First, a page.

Thursday, March 5, 2020

Micheál Martin fails the Coca Cola test

There have been some surreal moments on the back of the recent election results as the political and media establishment in the South tries to come to terms with Sinn Fein emerging as the largest party. Acting Taoiseach Leo Varadkar tried to portray the series of Townhall meetings that the Sinn Fein leadership has been holding as the next stage of a “campaign of intimidation and bullying”. One after another acting Fine Gael Ministers took to Twitter to tell citizens that Sinn Féin shouldn’t be holding meetings. Whoever is advising Fine Gael is doing a great job for Sinn Féin.
The accompanying extensive media coverage following Varadkar's accusation and the criticism by his Acting Ministers did more to advertise our events than anything we could have possibly done. As a result all of the meetings were standing room only. The Liberty Hall meeting was especially memorable as Pearse Doherty – in fine voice and form – stood outside on a cold February evening and delivered a riveting speech to the overflow crowd.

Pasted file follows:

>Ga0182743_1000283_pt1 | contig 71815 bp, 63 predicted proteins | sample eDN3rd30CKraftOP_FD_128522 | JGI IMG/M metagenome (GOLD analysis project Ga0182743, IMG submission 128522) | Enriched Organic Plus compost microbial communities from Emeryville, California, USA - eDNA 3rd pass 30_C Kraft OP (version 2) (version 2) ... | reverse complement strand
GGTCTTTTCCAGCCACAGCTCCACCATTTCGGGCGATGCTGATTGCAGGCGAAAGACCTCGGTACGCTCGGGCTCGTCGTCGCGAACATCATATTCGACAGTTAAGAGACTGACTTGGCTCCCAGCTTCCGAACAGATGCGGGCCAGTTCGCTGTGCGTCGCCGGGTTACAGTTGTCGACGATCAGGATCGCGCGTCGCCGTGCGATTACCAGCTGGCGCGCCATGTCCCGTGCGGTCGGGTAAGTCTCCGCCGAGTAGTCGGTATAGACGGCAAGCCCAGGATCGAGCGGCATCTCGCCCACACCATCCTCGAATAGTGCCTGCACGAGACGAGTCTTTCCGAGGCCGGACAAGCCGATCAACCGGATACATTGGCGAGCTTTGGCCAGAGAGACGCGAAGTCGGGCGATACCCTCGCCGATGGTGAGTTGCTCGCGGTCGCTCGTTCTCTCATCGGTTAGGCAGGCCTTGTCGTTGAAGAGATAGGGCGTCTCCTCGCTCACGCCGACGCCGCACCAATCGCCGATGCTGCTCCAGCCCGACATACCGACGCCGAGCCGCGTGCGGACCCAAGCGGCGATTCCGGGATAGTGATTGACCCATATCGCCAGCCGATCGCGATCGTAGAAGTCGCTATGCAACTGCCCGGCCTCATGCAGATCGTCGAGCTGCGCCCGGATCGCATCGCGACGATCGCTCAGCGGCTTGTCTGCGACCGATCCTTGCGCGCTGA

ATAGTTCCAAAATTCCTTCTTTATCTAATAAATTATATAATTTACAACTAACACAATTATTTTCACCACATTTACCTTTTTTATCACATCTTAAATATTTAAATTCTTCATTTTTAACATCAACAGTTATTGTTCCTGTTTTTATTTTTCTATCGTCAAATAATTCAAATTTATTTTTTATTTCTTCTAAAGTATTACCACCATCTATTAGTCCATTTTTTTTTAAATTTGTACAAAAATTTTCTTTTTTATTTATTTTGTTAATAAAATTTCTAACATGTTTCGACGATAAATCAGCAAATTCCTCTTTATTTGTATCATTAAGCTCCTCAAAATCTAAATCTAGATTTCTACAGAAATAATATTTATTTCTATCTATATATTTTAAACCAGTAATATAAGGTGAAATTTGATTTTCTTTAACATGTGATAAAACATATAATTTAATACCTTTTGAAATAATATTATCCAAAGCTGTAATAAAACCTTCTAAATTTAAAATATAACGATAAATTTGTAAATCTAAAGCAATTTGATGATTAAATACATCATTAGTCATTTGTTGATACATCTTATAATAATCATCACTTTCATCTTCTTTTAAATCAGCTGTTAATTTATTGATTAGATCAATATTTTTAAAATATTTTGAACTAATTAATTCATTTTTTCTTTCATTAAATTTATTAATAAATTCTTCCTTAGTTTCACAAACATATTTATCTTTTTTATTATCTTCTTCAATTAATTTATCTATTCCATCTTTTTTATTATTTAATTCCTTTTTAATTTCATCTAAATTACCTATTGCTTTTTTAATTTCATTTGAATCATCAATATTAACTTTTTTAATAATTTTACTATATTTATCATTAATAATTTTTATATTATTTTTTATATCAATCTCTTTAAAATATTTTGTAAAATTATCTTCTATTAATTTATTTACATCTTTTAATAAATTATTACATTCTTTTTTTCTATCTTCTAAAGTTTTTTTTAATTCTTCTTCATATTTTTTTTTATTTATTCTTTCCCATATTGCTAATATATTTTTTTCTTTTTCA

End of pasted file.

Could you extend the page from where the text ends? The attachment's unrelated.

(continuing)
Micheál Martin predictably lost the run of himself in the Dáil when it met to elect the Taoiseach. Having already lost the popular vote to Sinn Féin and been pushed into second place in the vote for Taoiseach by Mary Lou, Martin’s diatribe against Sinn Féin reflected his obsession with us. It was a regurgitation of all the bile he has spouted over recent years. Eoghan Harris, who could have written the speech, extolled Martin’s verbosity in his Sunday Independent column. Martin’s speech was he said; “a magisterial speech whose historic important was missed by most of our craven media.” I was definitely listening to a different speech! Harris and the Sunday Independent are renowned for their vitriolic attacks on John Hume during our efforts to construct a peace process in the 1990’s.